Regenerative Ag: From Niche to Mainstream Magnet

The regenerative agriculture movement has undergone significant transformation since I first encountered the term in 2014. Back then, Paul McMahon, managing partner of SLM Partners, was the one who introduced me to the concept. He likely sent me Allan Savory’s famous TED talk, which led me to attend the Savory Institute’s annual conference in London over a decade ago. With only about 100 attendees, the event felt like an intimate gathering of visionaries. Savory, often hailed as a pioneer in regenerative agriculture, advocates for holistic planned grazing or mob grazing. This method involves densely populating livestock on smaller plots and moving them frequently to mimic wild herds, thereby enhancing soil fertility.

While Savory’s methods have been both praised and critiqued, the broader regenerative agriculture movement includes other luminaries like Gabe Brown, Joel Salatin, Vandana Shiva, Ernst Götsch, and John Kempf. Each has their unique approach, but the core principle remains the same: work with nature, not against it. Practices such as tilling, leaving soil bare, and using chemical inputs are discouraged, while biodiversity is highly valued.

In the early days, the movement was relatively unknown outside small, dedicated circles. However, a few trailblazing investment managers, including Paul McMahon, Charles de Liedekerke from Soil Capital, and Craig Wichner from Farmland LP, were already raising funds to invest in degraded farmland and transition it to regenerative practices. Their aim was to increase income through reduced input costs and higher yields, eventually selling the improved land at a higher value. Convincing investors was challenging, but they managed to secure support from some forward-thinking institutions.

When I joined AgFunder in 2015 to build out AgFunderNews (AFN), regenerative agriculture articles received little attention. The readership was more excited about agtech innovations like drones. However, by 2019, the narrative had shifted dramatically. AFN articles on regenerative agriculture began to go viral. The movement’s climate story, particularly its potential for carbon sequestration, resonated with large businesses. Corporate net-zero pledges were made, carbon markets accelerated, and investors took notice. For farmers, regenerative agriculture offered a way to escape the cycle of high input costs and low margins.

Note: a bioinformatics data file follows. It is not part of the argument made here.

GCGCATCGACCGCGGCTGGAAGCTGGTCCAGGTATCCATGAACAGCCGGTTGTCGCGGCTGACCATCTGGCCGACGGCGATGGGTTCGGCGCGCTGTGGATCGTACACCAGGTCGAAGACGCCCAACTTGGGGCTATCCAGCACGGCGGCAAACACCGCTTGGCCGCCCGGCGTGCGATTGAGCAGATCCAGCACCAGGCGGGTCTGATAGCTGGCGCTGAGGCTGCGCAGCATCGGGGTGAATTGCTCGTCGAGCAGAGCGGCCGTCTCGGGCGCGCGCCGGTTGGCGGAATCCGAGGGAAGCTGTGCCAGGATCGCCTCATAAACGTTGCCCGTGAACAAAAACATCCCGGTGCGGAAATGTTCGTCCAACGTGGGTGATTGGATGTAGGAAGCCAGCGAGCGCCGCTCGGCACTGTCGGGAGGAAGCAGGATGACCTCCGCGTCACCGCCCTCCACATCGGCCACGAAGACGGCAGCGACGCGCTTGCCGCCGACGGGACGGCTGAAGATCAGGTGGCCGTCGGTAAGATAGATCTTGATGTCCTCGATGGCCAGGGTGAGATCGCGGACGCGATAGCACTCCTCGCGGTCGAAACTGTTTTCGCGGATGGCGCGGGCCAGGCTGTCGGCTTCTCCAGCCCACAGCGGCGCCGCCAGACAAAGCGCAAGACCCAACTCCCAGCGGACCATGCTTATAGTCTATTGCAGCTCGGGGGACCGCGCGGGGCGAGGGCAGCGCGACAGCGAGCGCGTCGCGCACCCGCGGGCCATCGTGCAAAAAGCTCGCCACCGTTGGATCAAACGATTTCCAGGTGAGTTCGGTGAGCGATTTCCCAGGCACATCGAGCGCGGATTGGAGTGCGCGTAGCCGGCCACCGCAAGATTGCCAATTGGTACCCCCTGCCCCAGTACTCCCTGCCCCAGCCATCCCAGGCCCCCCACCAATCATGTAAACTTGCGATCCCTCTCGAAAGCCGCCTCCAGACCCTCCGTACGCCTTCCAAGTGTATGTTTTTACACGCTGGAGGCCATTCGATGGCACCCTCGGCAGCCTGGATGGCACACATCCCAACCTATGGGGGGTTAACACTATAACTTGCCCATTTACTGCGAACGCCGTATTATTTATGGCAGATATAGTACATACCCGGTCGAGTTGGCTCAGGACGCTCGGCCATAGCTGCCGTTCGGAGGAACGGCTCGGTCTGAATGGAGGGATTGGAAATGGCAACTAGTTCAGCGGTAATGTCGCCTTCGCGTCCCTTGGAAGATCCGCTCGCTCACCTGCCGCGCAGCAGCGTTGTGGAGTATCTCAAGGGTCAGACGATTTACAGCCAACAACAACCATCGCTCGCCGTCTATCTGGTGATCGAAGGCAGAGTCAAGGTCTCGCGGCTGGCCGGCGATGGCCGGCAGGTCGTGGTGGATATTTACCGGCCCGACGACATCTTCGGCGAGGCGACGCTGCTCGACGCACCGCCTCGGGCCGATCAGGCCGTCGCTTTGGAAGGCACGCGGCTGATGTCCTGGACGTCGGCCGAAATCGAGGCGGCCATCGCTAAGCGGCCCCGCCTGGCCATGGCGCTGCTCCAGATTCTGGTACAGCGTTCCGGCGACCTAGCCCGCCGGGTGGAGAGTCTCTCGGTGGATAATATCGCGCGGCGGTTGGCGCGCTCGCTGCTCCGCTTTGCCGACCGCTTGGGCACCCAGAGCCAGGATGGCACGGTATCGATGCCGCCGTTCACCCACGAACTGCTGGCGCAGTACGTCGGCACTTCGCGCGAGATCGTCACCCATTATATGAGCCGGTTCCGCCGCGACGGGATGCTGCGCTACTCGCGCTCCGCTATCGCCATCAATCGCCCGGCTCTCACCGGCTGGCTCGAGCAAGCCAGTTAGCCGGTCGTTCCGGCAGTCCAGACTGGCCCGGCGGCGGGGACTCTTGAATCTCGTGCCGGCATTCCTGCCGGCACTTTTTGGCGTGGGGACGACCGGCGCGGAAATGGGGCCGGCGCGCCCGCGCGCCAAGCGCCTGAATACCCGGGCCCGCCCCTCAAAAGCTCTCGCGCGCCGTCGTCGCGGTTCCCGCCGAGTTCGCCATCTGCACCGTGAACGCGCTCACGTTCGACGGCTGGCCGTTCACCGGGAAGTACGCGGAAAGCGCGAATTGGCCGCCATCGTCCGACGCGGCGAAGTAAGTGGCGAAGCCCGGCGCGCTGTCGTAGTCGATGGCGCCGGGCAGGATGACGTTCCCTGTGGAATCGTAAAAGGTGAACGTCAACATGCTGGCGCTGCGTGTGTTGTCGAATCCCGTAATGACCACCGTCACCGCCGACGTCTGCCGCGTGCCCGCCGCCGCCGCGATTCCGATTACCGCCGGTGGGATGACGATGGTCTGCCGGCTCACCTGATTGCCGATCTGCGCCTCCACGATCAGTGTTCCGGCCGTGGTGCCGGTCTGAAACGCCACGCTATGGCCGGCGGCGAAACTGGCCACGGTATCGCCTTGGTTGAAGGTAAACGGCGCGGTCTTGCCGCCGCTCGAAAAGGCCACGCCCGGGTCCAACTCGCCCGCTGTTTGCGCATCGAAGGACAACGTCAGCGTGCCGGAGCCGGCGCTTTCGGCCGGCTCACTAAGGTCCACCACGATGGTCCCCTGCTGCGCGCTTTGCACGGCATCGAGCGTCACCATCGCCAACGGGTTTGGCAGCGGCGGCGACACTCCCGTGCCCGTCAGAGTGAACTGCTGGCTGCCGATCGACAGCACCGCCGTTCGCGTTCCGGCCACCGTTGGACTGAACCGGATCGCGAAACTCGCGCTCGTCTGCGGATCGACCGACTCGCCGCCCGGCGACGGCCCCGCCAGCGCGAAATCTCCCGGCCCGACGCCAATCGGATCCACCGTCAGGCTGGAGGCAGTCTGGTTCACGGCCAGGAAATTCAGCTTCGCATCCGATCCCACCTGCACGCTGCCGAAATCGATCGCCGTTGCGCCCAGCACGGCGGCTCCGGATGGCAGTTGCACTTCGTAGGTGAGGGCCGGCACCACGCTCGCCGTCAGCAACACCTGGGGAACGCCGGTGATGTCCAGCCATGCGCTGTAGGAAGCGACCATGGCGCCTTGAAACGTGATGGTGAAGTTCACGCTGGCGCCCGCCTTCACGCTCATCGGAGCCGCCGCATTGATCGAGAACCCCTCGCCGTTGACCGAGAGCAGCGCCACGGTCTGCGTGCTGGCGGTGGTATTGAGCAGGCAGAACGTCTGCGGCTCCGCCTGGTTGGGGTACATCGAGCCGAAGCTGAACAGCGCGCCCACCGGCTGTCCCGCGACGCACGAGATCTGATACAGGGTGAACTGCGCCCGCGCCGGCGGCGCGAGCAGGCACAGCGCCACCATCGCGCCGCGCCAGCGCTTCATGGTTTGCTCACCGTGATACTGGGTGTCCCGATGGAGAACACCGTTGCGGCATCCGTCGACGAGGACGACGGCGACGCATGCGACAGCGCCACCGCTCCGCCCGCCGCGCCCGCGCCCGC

Despite the growing interest, the movement has faced internal debates about its true definition, scalability, and the appropriation of indigenous farming practices by corporations. These discussions continue, but the recent Groundswell festival in the UK showcased a more unified and optimistic atmosphere. With around 8,000 attendees, double the previous year, the event attracted a diverse crowd, including farmers, tech startups, VCs, politicians, and even royalty.

At Groundswell, farmer and podcast host Ben Taylor-Davies, known as “Regen Ben,” highlighted the practical benefits of regenerative farming. He emphasized that farming with nature is more profitable than fighting it. In a candid session, Ben and other attendees shared personal stories about how regenerative agriculture had improved their mental health, offering them a sense of control and problem-solving satisfaction.

The festival also featured business-oriented discussions on funding regenerative agriculture, the role of consumers, and the nutritional benefits of regeneratively grown food. Although scientific tools to measure these benefits are still limited, the presence of TikTok star Eddie Abbew and brands like Wildfarmed hinted at the movement’s growing consumer appeal. Wildfarmed, founded by UK DJ Andy Cato, now sells regenerative bread and flour in Waitrose, a testament to the increasing mainstream interest.

A panel titled “Regen on the High Street” included some of the UK’s largest restaurant chains, signaling a shift towards incorporating regenerative sources in their supply chains, albeit slowly. Interestingly, a keynote talk on gene editing suggested a possible softening of the movement’s stance against “unnatural” methods, indicating an evolving conversation.

The regenerative agriculture movement has come a long way, evolving from a niche interest to a significant player in the realms of farming, business, and investment. While challenges and debates persist, the future looks promising, with a growing number of stakeholders recognizing the value of working harmoniously with nature.

Leave a Comment

Your email address will not be published. Required fields are marked *

Scroll to Top